This dissertation was motivated by concerns at the Air Force Recruiting Service that there was an imbalance in workloads among their enlisted accessions recruiters, which could negatively influence both recruiter morale and aggregate production of high-quality recruits. I used a mixed methods approach of interviews and predictive models in this study to identify key difficulty factors and predict the level of production from each recruiting zone. The interviews confirmed that some recruiters do perceive the difficulty imbalance as a problem, identified several recommendations from recruiters that could facilitate recruiting operations, and found sixteen factors which recruiters used to explain the variance in difficulty between recruiting zones. I used several datasets which represented these factors and additional factors identified in prior recruiting research to fit models which predict the quantity of high quality non-prior-service new enlisted contracts for recruiting offices and recruiting flights. I demonstrate that these models can be used to guide modifications to and predict the outcomes of various allocations of recruiters and goals, which can result in fairer recruiting zones and increase the aggregate number of high-quality recruits. I recommend the use of these models both to identify regions where the number of recruiters or the recruiting goal should be modified and also to monitor the performance of recruiting flights and offices. I also recommend more training for recruiters, both in the Recruiting School and on-the-job, and I recommend a reduction in the administrative burdens placed on recruiters. Together, these changes could balance regional variation in recruiting difficulty and lower the difficulty baseline for all recruiters.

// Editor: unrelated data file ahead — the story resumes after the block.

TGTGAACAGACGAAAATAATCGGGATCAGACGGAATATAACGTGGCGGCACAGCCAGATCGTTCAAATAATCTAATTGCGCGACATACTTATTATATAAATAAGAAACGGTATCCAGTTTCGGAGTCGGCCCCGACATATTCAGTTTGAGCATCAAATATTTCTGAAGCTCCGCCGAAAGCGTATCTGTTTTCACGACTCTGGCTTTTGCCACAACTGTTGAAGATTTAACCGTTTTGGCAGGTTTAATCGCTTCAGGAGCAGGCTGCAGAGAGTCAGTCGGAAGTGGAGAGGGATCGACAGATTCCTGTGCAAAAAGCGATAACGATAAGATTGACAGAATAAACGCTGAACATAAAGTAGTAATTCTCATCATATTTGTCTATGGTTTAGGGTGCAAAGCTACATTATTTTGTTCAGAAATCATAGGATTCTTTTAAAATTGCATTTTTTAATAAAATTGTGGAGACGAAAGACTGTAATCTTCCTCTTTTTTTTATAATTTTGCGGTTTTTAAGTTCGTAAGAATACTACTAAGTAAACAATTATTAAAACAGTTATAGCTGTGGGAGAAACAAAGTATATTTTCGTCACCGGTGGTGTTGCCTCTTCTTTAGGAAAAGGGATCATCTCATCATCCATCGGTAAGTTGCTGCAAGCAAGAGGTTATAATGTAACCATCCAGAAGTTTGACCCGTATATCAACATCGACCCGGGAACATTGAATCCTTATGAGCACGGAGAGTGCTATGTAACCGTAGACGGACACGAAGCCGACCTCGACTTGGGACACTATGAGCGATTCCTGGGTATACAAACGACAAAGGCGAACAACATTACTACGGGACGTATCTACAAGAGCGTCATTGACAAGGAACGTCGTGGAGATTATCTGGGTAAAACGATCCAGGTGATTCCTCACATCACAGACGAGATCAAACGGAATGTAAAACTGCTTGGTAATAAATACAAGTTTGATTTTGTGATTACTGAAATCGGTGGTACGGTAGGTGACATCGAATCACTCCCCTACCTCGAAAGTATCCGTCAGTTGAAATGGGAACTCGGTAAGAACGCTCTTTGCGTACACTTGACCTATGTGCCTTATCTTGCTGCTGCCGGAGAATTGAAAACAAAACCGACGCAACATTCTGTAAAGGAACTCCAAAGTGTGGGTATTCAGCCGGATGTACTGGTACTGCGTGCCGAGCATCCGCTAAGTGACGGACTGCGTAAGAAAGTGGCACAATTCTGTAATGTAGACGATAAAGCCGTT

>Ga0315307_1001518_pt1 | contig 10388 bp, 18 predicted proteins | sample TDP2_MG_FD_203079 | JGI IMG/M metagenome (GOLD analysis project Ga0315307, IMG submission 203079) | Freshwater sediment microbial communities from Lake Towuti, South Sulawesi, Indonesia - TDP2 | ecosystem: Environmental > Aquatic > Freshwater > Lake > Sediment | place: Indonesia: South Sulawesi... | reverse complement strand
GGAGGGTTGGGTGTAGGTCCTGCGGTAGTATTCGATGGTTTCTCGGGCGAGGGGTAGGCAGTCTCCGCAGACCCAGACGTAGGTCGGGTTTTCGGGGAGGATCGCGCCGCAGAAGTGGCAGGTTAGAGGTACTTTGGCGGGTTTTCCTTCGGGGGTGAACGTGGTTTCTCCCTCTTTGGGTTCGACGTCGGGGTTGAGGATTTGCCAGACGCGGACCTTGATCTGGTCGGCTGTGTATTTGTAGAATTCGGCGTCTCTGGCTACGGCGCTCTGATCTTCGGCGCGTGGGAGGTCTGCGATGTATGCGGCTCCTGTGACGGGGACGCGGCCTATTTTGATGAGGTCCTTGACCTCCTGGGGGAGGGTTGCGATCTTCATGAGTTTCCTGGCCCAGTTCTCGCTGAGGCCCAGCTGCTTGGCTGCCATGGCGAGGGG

Table of Contents
Introduction and Background
Recruiting Factors and Data Sources
Predictive Model Findings
Informed Consent and Interview Protocol
Predictive Model Data Sources and Codebook